Hotfoot from Kolkata, Tiffany sat on a stool like a school prefect, all of a piece, and as someone commented, wonderful wild words came out! Topically, she made travel, her (and our) first theme with a run of poems from So many moving parts. A lively vocabulary, unexpected turns, and an eye for the drama of situation, helped to portray the wellbeing or otherwise of people and places met or seen during earlier trips. I hobbled home with green leaves where my mouth should be, to autumn from the petal-shattered streets of you, true south.’           From ‘Media luna’ which may have been Thailand. Tiffany’s poems are always lyrical, mostly in regular forms.  It’s her ability to grab different levels of reality behind familiar settings and circumstances that win the reader. Sometimes she moves straight into the poem from its title, giving immediacy referred to by Oliver Reynolds as ‘speech in action’. There’s invariably an edge of irony in her take on the 21st century. And the pandering of pretty air hostesses from financially competitive airlines, took a typical interrogation. ‘The hands of flight attendants’ ‘whistle through us,/ setting things bonelessly upright’.                                           Several poems rested on hand movements. These included ‘Five-finger exercise’, written for one of her grandmothers.  ‘its abacus of small bones / reckoning // how light breaks through the prism / of your fingers, antique roses / on the back’s  //smacked saddle.’ If we were engaged by Tiffany’s initial readings, her hospital poems, partly ‘found’ from the words of staff and patients, had an even deeper emotional impact.   * One striking poem from the floor was ‘High Flight’ by John Gillespie Magee. Twice chosen, it was read first by Maureen, then by Mike, with a short biography. Personal info. increased the poignancy of an already exceptionally moving sonnet by a nineteen year-old, killed in mid-air, three months after writing:  ‘Oh I have slipped the surly bonds of earth … Put out my hand, and touched the face of God. Another powerful poem was Carla’s recent New Yorker contribution (‘The Fox’ by Tom Sleigh). In neat triplets, a surf-boarding subject surrounded by international pugnaciousness morphs into imaginative foxdom. In such a guise, he cheats intimations of death by savagely outsmarting hens ‘crazy with terror at  how everything goes still’. Thanks to Peter’, we heard the incessant, witty repetitions of ‘One Car’ in Patrick Mackie’s meditation on the personalised vehicle in which so much of our lives is spent. Especially if you live in the Burnhams. Still picking up on ‘travel’, was Evelyn’s sonnet by Patience Agbabi, a  poet performer of Nigerian parents who regularly addresses social themes. ‘Chunnel/Le Tunnel sous la Manche’ uses the Chanel tunnel’s own subversive voice to talk about race and territory. Charles’ poem (‘The Meretricious Metric System’) took us to France’s Reign of Terror for the origin of modern weights and measures (ml and gm) that ‘kill the joy of simple things’. In Helen Akers’ ‘House’, the protagonist swam (a metaphorical journey with lots of internal rhyme), from flooding that leaves him/her stuck in a stairwell. Despite which, the tone was upbeat. Pippa’s journey passed through a kissing gate (always evocative), across cow-pat meadows to a timeless encounter with a stone carver from Warham’s ancient encampment. My letter-poem from our cabinet-building paternal grandfather, stuck hard into 1921 with its train-crossed countryside, Wagner, Gilbert & Sullivan, the megaphone, Thomas Hardy, and Einstein, all of them timely. Two other poems opted for ‘travel or special orientation’ in more circuitous ways. Pol’s, titled simply ‘Spatial disorientation’, played hide and seek with words themselves. Finding one inside another etc. John L. portrayed the world of star photons, Bill and Fred in an astronomical cum physics extravaganza that ended with the Nobel prize. (Memo, a photon is the smallest pocket of light-energy that exists.) Dominic’s son, Orlando, began with an extraordinary title (‘you saw motes C++// there was hair in your eye and I told you about it’).  Its first stanza steadied me, ‘you can tell a lot about / someone from the way they / organize their icons.’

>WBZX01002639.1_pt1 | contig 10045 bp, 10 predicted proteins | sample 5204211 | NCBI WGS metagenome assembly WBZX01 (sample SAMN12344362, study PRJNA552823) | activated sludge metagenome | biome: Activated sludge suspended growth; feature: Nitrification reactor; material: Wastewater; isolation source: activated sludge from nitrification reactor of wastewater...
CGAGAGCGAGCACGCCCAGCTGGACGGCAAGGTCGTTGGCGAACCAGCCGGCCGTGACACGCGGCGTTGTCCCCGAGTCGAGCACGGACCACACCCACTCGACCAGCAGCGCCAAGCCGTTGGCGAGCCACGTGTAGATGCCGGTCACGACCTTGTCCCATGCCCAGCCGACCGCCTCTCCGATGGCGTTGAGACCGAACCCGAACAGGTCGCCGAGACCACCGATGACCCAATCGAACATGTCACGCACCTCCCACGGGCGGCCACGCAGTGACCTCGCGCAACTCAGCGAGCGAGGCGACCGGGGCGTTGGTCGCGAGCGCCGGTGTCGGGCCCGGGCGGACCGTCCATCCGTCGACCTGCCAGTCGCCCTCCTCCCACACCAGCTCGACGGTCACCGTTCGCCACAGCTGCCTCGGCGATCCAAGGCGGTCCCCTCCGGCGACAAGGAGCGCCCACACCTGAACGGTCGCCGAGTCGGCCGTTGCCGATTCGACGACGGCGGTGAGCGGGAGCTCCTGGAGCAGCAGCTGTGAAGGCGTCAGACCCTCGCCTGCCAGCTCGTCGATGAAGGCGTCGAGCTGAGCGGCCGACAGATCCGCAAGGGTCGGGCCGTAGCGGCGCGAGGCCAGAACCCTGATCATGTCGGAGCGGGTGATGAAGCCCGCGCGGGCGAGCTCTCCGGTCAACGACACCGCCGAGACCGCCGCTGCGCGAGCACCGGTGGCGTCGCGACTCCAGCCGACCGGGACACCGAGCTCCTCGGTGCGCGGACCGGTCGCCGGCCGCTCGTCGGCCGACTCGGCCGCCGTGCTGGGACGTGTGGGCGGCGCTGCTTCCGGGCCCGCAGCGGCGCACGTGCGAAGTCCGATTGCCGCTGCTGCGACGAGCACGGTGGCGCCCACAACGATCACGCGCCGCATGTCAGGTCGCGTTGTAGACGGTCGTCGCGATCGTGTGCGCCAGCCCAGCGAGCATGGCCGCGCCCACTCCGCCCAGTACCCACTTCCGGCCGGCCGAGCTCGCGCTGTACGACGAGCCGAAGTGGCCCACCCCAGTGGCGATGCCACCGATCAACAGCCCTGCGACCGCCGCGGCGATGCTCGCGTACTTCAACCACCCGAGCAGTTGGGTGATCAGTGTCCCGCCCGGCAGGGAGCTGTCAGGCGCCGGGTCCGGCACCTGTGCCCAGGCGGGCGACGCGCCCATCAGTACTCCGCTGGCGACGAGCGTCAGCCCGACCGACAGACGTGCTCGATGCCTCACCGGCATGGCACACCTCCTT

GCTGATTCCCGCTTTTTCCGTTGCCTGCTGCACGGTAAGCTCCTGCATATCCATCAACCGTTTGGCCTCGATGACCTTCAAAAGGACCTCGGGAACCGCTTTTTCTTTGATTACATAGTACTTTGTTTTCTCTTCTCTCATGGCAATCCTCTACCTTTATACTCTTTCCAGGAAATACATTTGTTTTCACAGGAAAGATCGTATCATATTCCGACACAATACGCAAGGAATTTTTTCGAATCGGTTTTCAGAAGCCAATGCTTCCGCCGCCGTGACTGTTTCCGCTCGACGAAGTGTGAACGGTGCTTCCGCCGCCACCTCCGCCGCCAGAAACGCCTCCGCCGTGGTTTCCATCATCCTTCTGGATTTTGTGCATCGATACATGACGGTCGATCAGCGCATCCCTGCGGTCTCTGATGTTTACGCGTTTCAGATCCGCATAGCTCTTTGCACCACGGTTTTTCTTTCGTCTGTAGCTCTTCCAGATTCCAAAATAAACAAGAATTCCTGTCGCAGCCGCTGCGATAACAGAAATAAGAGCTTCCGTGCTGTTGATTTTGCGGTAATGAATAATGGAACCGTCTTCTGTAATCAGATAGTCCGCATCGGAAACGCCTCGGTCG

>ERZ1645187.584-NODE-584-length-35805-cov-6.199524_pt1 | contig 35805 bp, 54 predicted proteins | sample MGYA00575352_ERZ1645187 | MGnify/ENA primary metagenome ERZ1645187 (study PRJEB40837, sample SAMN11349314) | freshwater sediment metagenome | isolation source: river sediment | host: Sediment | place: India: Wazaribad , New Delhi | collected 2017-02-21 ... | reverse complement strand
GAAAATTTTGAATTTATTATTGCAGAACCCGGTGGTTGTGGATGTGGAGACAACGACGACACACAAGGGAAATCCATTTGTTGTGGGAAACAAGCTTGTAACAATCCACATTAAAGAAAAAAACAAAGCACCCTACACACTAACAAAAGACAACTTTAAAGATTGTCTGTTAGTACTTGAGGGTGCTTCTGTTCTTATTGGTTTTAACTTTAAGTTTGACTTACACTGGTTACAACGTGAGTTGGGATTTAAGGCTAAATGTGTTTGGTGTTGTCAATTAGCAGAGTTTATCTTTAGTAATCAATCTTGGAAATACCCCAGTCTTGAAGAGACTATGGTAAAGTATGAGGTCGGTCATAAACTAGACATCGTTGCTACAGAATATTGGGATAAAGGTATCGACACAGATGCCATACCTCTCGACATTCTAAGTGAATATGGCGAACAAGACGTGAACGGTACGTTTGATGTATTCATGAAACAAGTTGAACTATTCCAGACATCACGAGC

Feedback, Tiffany Atkinson, 6 Feb, 2017